Makeovers have involved judgement as far back as Cinderella. Whether it be high and moral: she deserved a ball-gown instead of soiled rags, an appearance to match her beautiful nature. Or low and superficial: would I Snog Marry or Avoid? (as in BBC Three’s ‘makeunder’ show that ran from 2008 to 2013). Competitive: as in Changing Rooms (1996 - 2004), wherein couples swapped homes and decorated a room in the other’s house, while we decided which was more tasteful. Or cautionary: she really shouldn't have visited such a cowboy surgeon for that third nose job.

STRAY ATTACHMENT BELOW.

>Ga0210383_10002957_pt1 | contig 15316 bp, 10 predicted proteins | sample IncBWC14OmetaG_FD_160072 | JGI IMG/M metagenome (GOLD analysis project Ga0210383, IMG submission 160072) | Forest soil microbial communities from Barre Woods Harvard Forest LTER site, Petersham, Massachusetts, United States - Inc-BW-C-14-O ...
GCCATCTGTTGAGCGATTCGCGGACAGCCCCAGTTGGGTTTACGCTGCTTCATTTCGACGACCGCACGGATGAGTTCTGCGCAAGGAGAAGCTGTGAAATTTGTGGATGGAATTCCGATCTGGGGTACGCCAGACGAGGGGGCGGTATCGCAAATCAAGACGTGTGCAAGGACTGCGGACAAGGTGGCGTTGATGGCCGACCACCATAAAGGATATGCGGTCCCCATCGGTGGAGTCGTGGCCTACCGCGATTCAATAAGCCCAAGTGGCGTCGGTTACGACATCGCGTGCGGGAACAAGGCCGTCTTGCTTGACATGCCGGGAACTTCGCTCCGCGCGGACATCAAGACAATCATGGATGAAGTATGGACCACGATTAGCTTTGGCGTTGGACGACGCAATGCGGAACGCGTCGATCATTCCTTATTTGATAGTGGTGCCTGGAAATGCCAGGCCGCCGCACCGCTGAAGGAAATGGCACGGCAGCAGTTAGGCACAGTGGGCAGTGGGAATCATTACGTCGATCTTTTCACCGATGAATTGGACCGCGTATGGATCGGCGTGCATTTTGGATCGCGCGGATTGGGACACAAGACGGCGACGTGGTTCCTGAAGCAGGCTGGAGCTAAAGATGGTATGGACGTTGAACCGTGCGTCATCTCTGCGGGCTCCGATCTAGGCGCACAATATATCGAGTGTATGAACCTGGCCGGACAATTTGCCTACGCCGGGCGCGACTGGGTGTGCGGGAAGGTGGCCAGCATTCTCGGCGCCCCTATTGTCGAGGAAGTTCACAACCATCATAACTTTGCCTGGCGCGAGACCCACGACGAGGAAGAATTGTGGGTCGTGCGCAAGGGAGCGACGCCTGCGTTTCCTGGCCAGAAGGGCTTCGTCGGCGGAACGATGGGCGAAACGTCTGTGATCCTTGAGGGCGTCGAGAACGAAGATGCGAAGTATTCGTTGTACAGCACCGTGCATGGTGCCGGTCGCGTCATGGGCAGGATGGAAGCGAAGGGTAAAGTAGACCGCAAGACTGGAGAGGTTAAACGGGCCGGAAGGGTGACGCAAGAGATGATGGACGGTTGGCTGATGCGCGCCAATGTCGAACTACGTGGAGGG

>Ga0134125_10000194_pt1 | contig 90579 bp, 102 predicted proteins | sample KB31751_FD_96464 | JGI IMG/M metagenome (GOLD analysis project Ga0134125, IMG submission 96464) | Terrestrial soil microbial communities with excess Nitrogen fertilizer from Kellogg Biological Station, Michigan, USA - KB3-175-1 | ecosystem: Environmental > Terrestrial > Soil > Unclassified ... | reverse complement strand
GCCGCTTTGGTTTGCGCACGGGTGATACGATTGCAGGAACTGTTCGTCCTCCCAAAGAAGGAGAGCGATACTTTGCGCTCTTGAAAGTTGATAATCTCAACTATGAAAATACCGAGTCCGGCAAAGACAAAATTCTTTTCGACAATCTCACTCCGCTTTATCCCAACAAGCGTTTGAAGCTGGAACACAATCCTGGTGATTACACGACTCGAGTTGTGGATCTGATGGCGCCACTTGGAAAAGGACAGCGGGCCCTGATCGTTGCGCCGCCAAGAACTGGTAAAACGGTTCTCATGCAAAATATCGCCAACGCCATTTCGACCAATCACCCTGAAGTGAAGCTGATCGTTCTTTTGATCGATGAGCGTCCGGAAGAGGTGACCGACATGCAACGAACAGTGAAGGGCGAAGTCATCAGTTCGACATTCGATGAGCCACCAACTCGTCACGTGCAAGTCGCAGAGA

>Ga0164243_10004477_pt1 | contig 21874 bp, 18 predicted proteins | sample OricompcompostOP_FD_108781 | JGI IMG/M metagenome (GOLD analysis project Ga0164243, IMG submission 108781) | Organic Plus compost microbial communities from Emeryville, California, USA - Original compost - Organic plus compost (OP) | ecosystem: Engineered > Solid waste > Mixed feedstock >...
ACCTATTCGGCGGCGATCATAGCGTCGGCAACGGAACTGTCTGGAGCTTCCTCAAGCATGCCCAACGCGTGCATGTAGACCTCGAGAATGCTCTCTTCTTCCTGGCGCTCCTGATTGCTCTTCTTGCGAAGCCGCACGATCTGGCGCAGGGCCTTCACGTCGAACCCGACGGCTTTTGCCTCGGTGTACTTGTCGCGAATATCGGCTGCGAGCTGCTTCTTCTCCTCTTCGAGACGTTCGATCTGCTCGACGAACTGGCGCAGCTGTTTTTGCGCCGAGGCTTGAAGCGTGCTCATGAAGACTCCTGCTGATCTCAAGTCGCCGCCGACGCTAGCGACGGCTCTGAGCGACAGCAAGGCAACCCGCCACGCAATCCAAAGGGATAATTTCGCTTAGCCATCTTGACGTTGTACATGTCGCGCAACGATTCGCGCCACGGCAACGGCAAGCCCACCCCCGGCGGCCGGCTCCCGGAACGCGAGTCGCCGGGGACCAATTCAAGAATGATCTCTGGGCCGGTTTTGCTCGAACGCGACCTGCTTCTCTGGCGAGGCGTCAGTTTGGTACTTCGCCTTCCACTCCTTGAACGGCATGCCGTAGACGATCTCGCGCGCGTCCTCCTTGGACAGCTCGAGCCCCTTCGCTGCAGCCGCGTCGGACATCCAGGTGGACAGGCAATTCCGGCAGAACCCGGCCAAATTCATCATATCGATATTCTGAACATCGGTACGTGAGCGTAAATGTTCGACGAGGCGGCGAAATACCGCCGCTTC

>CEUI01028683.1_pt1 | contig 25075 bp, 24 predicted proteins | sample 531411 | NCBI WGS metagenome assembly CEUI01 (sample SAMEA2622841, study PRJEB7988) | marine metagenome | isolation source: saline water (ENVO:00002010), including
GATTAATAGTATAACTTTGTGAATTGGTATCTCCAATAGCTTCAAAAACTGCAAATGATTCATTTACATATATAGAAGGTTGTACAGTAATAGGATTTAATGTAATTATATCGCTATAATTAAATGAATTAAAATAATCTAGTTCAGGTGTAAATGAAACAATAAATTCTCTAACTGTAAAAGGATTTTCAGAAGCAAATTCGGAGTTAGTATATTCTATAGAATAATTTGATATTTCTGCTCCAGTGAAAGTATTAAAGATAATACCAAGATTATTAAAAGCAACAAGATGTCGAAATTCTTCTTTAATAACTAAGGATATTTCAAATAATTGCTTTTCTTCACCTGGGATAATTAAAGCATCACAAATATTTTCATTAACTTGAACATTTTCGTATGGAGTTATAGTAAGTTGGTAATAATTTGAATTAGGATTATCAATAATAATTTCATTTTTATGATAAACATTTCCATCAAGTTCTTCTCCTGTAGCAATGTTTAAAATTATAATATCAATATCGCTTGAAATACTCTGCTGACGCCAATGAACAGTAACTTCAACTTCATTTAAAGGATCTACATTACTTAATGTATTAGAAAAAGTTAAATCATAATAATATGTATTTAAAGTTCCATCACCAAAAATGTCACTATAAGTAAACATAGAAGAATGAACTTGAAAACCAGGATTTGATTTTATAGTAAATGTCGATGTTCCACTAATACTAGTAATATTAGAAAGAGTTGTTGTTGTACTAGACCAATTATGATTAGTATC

Compared to these earlier shows, then, Tidying Up with Marie Kondo is anything but extreme. Like its diminutive title suggests, the show is quiet and unassuming. A typical episode is exactly that: ordinary. Paradoxically, that's what makes it sort of radical. This Atmosphere of Averageness sees the ‘amateur’ participants receiving most of the screen time, and ‘expert’ Kondo modestly stepping aside; unthreatening. The participants have not undergone any exceptionally hard hardship, the stakes are low, and the drama is every-day: a young couple want to impress their parents when they visit; a woman must remove her late husband’s jackets from the cupboard; a couple considering a third child ought to make a bit more space. There are no Herculean efforts to move mountains of domestic debris. There is no competition, not even ‘against the clock’ – some tidies are staged over months. The show’s by-line might as well read, Regular people do a normal amount of cleaning up.